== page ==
As depicted in FIG. 2, a light dispersion shield 130 is mounted to the light housing 140. The light dispersion shield 130 can allow light to radiate down through the light housing 140. Mounted to the light housing 140 beside the light dispersion shield 130 is a light reflector 120 a and a light reflector 120 b. As depicted, the light reflector 120 a and light reflector 120 b are mounted to the light housing 140 to provide symmetrical reflection of the light. A light source 110 is mounted to the light housing 140 above the light dispersion shield 130. In an embodiment, the light source 110 is a standard fluorescent light. The light source 110 has a first end 116 and a second end 117. A light shield 100 is mounted to the light housing 140 above light source 110. The light shield 100 can be fashion of any suitable material such as steel, aluminum or various alloys or plastic. Preferably the shield material is strong enough to minimize deflection of the light shield 100 when installed.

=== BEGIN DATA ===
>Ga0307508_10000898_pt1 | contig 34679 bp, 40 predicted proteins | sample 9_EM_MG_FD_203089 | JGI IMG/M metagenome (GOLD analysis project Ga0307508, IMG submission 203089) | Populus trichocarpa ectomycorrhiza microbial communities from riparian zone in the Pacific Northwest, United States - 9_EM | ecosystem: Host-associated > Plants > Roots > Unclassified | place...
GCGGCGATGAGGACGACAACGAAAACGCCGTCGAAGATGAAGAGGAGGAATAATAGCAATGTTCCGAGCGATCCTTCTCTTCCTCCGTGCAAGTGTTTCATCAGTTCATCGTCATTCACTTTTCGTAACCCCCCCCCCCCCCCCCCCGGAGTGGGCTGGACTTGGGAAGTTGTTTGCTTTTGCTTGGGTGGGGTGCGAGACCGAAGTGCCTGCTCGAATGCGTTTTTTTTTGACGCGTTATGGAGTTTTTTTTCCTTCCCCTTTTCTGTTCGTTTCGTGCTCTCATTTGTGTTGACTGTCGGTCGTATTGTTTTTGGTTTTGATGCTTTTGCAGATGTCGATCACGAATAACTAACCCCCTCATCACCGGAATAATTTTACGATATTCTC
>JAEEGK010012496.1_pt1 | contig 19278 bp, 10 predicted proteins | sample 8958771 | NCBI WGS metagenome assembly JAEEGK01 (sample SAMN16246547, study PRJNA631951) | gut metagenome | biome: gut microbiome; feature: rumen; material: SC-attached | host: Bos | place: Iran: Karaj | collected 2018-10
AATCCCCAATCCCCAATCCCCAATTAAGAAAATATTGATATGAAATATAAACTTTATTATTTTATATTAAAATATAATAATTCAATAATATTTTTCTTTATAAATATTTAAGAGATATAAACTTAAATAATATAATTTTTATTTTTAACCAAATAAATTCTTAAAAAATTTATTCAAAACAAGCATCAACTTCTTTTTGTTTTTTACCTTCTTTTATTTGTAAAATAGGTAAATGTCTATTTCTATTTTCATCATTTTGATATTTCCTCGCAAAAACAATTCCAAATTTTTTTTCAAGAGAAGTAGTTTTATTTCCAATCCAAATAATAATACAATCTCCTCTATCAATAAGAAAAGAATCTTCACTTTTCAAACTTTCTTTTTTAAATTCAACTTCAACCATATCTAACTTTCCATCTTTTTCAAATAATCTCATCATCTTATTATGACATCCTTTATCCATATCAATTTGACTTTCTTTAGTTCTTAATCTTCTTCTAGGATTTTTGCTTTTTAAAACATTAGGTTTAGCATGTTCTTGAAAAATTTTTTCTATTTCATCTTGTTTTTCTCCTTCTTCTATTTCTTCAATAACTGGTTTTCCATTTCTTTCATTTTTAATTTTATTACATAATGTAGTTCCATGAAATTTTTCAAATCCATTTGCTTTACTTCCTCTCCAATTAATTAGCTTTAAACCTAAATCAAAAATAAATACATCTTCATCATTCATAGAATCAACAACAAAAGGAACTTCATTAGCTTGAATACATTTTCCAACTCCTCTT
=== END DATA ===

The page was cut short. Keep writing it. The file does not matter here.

FIG. 3 a depicts a plan view of the embodiment depicted in FIG. 2. As depicted, the light shield 100 covers a portion of the light source 110, and also covers a portion of the light reflector 120 and the light dispersion shield 130. Thus, as depicted, a center of the light shield 100 is configured to rest directly above a centerline of the light source 110. As depicted, the light source 110 extends most of the internal length of the light housing 140 and the light shield 100 extends beyond the first end 116 and second end 117 of the light source 110.